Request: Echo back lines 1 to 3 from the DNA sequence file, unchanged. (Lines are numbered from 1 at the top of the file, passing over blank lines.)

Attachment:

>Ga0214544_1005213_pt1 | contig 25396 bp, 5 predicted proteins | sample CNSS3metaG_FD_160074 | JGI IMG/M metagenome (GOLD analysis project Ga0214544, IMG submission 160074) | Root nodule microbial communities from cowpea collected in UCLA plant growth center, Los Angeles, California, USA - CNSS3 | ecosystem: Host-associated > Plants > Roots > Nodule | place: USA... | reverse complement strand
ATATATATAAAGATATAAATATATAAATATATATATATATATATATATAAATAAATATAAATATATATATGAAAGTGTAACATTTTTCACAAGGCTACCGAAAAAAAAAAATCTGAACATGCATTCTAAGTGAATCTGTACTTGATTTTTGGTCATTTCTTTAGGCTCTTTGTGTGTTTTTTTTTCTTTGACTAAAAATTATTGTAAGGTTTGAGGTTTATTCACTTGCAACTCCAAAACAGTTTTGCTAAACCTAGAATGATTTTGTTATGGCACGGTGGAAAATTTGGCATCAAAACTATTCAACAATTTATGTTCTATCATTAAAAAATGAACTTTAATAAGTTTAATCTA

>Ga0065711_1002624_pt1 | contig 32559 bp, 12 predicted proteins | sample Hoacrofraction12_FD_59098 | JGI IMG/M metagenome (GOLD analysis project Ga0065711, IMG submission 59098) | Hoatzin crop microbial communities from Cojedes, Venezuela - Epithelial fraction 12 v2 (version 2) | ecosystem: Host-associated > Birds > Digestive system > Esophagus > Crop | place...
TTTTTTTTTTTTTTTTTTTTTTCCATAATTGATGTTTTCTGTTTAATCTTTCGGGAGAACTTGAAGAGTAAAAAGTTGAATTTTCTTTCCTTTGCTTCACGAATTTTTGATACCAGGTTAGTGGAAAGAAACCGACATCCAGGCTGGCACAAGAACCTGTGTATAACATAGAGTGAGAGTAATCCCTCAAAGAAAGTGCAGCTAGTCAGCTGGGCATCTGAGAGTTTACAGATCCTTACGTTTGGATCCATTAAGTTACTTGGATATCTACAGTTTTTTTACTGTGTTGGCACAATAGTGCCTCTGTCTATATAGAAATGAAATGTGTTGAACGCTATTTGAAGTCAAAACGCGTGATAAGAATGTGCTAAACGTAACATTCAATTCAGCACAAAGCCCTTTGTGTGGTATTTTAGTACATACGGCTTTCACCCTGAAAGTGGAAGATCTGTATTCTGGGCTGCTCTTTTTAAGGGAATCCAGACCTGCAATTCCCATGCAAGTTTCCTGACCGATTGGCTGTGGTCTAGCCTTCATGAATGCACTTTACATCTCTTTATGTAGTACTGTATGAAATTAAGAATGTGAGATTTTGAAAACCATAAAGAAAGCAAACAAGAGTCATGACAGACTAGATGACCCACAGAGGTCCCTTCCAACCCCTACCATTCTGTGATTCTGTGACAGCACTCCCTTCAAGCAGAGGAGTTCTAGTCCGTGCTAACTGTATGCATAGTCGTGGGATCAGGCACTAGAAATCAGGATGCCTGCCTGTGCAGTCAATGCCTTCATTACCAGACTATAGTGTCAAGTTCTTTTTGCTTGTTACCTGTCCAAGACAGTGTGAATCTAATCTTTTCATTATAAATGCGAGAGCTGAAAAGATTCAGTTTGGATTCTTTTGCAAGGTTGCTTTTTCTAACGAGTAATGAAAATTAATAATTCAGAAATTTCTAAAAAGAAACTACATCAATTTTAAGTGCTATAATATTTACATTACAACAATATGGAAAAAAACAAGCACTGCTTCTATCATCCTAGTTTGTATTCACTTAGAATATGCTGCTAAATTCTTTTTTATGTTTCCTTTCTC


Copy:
>Ga0214544_1005213_pt1 | contig 25396 bp, 5 predicted proteins | sample CNSS3metaG_FD_160074 | JGI IMG/M metagenome (GOLD analysis project Ga0214544, IMG submission 160074) | Root nodule microbial communities from cowpea collected in UCLA plant growth center, Los Angeles, California, USA - CNSS3 | ecosystem: Host-associated > Plants > Roots > Nodule | place: USA... | reverse complement strand
ATATATATAAAGATATAAATATATAAATATATATATATATATATATATAAATAAATATAAATATATATATGAAAGTGTAACATTTTTCACAAGGCTACCGAAAAAAAAAAATCTGAACATGCATTCTAAGTGAATCTGTACTTGATTTTTGGTCATTTCTTTAGGCTCTTTGTGTGTTTTTTTTTCTTTGACTAAAAATTATTGTAAGGTTTGAGGTTTATTCACTTGCAACTCCAAAACAGTTTTGCTAAACCTAGAATGATTTTGTTATGGCACGGTGGAAAATTTGGCATCAAAACTATTCAACAATTTATGTTCTATCATTAAAAAATGAACTTTAATAAGTTTAATCTA

>Ga0065711_1002624_pt1 | contig 32559 bp, 12 predicted proteins | sample Hoacrofraction12_FD_59098 | JGI IMG/M metagenome (GOLD analysis project Ga0065711, IMG submission 59098) | Hoatzin crop microbial communities from Cojedes, Venezuela - Epithelial fraction 12 v2 (version 2) | ecosystem: Host-associated > Birds > Digestive system > Esophagus > Crop | place...